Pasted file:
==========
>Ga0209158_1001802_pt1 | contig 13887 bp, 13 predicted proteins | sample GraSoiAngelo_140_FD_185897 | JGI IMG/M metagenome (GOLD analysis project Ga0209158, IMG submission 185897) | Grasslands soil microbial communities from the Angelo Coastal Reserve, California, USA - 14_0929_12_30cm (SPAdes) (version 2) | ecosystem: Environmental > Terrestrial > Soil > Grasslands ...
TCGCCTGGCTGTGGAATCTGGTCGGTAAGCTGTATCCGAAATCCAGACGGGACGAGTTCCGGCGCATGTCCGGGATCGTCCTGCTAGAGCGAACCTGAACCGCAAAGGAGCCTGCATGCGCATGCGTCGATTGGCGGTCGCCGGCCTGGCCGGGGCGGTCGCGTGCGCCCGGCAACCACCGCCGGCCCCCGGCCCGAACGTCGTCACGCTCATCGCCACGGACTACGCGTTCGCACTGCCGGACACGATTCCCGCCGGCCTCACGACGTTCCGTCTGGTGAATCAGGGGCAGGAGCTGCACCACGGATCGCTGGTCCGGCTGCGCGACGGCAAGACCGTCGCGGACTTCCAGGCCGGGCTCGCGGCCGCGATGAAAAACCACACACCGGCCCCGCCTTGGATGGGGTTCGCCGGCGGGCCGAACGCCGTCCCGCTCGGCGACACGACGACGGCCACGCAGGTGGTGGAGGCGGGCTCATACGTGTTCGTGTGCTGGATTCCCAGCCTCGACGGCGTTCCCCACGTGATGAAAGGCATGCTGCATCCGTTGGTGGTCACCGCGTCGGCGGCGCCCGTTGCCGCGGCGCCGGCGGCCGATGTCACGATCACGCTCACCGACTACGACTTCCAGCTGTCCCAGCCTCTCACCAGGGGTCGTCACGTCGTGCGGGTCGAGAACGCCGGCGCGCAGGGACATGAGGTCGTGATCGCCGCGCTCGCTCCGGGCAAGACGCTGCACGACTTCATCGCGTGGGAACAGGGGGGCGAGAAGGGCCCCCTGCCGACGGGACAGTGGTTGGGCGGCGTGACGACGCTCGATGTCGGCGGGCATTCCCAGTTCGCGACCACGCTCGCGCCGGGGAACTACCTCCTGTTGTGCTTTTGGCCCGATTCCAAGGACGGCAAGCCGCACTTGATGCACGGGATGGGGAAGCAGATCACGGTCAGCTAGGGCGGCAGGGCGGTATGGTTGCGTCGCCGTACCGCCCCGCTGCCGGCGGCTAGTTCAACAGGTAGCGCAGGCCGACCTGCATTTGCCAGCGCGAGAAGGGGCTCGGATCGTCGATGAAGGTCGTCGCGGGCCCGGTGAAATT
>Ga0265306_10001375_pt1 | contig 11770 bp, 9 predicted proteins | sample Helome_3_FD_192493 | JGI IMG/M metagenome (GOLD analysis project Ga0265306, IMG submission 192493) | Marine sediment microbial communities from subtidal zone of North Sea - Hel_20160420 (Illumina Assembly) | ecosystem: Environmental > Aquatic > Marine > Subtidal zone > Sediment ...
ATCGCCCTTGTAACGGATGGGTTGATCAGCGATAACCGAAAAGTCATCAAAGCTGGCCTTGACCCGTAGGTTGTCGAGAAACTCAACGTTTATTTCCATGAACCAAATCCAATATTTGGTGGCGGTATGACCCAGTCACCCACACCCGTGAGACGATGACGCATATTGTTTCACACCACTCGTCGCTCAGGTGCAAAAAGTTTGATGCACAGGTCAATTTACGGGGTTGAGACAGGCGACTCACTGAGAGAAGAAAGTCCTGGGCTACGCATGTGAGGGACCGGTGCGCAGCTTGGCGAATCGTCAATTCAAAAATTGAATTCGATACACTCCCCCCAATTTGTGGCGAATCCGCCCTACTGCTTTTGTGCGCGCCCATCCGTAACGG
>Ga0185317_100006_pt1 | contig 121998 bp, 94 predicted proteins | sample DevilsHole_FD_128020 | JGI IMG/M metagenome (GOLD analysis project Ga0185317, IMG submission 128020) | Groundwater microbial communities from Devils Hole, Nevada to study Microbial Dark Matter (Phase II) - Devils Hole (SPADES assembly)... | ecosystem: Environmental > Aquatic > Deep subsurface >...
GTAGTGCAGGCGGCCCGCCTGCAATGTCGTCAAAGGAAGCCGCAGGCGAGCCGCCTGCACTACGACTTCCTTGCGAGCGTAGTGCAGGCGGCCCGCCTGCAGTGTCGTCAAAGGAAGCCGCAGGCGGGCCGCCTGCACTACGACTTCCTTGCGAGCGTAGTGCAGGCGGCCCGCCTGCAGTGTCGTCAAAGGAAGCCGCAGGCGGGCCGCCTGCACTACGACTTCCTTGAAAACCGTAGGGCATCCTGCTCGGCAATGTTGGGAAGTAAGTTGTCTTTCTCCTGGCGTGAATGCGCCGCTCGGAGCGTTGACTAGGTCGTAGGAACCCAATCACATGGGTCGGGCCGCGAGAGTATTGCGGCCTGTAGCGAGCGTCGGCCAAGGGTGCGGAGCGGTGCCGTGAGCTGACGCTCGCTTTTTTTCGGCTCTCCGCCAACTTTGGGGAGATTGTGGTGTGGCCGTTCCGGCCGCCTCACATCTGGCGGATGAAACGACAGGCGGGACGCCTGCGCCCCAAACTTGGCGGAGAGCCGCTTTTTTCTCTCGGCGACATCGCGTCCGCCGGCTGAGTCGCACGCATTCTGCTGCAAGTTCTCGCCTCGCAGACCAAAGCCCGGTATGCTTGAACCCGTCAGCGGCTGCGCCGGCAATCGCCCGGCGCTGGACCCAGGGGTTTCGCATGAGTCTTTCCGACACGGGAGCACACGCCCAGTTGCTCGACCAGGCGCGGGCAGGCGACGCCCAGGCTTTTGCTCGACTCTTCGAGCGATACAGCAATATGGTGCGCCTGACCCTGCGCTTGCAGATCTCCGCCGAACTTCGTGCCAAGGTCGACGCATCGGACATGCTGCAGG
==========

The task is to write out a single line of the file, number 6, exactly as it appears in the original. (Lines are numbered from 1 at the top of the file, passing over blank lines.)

GTAGTGCAGGCGGCCCGCCTGCAATGTCGTCAAAGGAAGCCGCAGGCGAGCCGCCTGCACTACGACTTCCTTGCGAGCGTAGTGCAGGCGGCCCGCCTGCAGTGTCGTCAAAGGAAGCCGCAGGCGGGCCGCCTGCACTACGACTTCCTTGCGAGCGTAGTGCAGGCGGCCCGCCTGCAGTGTCGTCAAAGGAAGCCGCAGGCGGGCCGCCTGCACTACGACTTCCTTGAAAACCGTAGGGCATCCTGCTCGGCAATGTTGGGAAGTAAGTTGTCTTTCTCCTGGCGTGAATGCGCCGCTCGGAGCGTTGACTAGGTCGTAGGAACCCAATCACATGGGTCGGGCCGCGAGAGTATTGCGGCCTGTAGCGAGCGTCGGCCAAGGGTGCGGAGCGGTGCCGTGAGCTGACGCTCGCTTTTTTTCGGCTCTCCGCCAACTTTGGGGAGATTGTGGTGTGGCCGTTCCGGCCGCCTCACATCTGGCGGATGAAACGACAGGCGGGACGCCTGCGCCCCAAACTTGGCGGAGAGCCGCTTTTTTCTCTCGGCGACATCGCGTCCGCCGGCTGAGTCGCACGCATTCTGCTGCAAGTTCTCGCCTCGCAGACCAAAGCCCGGTATGCTTGAACCCGTCAGCGGCTGCGCCGGCAATCGCCCGGCGCTGGACCCAGGGGTTTCGCATGAGTCTTTCCGACACGGGAGCACACGCCCAGTTGCTCGACCAGGCGCGGGCAGGCGACGCCCAGGCTTTTGCTCGACTCTTCGAGCGATACAGCAATATGGTGCGCCTGACCCTGCGCTTGCAGATCTCCGCCGAACTTCGTGCCAAGGTCGACGCATCGGACATGCTGCAGG